The relief sought by TOBAZ is a declaratur that it and its members have been denied the above-mentioned constitutional rights and that the agency agreement between the MIP and ZIMRA is consequently null and void. TOBAZ also seeks a mandamus compelling ZIMRA to accept insurance cover obtained from any registered, licensed and approved insurer.

The MIP is an association formed under an agreement concluded between several registered insurers and executed on 16 December 1964. Pursuant to its formation, a further agreement was concluded on 4 January 1965 between the MIP and the then Minister of Roads and Road Traffic. In terms of this later agreement, nominated members of the MIP were authorised to issue temporary insurance permits to motorists entering the country. The effect of the agreement was to approve the members of the MIP as issuers of policies of insurance in respect of foreign motor vehicles, in terms of the precursor to s 23(1)(a)(i) of the Road Traffic Act, for the purposes of Part IV of the Act.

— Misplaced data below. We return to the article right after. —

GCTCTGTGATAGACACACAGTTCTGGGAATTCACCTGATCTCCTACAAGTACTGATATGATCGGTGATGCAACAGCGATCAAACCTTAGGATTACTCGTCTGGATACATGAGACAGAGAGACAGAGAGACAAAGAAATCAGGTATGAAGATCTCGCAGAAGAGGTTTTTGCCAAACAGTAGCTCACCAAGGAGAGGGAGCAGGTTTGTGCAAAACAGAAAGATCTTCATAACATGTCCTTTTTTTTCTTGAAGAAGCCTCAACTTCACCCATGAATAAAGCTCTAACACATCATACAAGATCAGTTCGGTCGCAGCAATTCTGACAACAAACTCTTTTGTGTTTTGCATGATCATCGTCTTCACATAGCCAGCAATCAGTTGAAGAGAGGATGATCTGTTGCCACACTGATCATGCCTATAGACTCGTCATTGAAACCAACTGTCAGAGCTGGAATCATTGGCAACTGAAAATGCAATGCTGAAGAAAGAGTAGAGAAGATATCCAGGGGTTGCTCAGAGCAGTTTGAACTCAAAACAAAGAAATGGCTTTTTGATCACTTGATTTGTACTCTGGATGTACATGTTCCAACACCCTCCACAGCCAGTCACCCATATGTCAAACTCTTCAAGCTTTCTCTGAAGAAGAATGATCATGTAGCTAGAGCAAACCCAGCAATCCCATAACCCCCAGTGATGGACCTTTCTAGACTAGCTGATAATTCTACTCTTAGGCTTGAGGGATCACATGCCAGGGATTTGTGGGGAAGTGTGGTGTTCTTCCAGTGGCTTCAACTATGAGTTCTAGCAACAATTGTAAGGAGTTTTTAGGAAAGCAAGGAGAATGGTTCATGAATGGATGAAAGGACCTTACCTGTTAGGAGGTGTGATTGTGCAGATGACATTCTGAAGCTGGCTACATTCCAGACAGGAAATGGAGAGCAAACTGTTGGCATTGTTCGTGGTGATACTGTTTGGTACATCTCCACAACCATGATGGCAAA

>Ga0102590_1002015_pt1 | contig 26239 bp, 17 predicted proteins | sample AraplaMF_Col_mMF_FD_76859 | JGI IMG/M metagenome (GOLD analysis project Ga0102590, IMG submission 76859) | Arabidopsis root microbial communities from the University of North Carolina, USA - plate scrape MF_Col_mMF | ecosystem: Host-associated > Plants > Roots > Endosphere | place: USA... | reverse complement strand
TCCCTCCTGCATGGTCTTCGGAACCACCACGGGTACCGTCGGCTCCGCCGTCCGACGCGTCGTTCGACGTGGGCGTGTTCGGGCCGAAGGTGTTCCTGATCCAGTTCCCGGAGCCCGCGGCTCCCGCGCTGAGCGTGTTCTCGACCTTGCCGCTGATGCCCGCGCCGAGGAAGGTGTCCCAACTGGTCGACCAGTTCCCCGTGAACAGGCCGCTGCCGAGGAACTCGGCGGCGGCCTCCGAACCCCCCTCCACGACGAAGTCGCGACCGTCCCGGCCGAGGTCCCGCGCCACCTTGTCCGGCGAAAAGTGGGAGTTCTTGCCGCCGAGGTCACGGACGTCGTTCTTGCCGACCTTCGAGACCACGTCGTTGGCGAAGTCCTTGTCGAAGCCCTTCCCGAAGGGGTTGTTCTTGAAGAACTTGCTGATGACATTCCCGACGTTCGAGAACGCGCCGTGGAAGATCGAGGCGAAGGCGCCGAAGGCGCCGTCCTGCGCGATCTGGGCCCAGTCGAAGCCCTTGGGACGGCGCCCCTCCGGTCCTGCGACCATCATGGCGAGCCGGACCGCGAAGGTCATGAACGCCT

The MIP avers that its registered and approved members are legally authorised to issue temporary insurance permits and collect premiums, either directly by themselves or through ZIMRA as the duly appointed agent of the MIP. Insurance cover for foreign motor vehicles represents a very small section of the motor insurance market. Thus, its 2010 agency agreement with ZIMRA does not constitute a monopoly, nor does it contravene the Insurance Act, the Road Traffic Act or the Competition Act. Moreover, the members of TOBAZ are not brokers or providers of insurance in terms of its own Constitution. Therefore, the agency agreement does not in any way restrict their right to carry on any trade or profession as brokers or insurers. (The I&PC, in its opposing papers, abides by the grounds of opposition advanced by the MIP).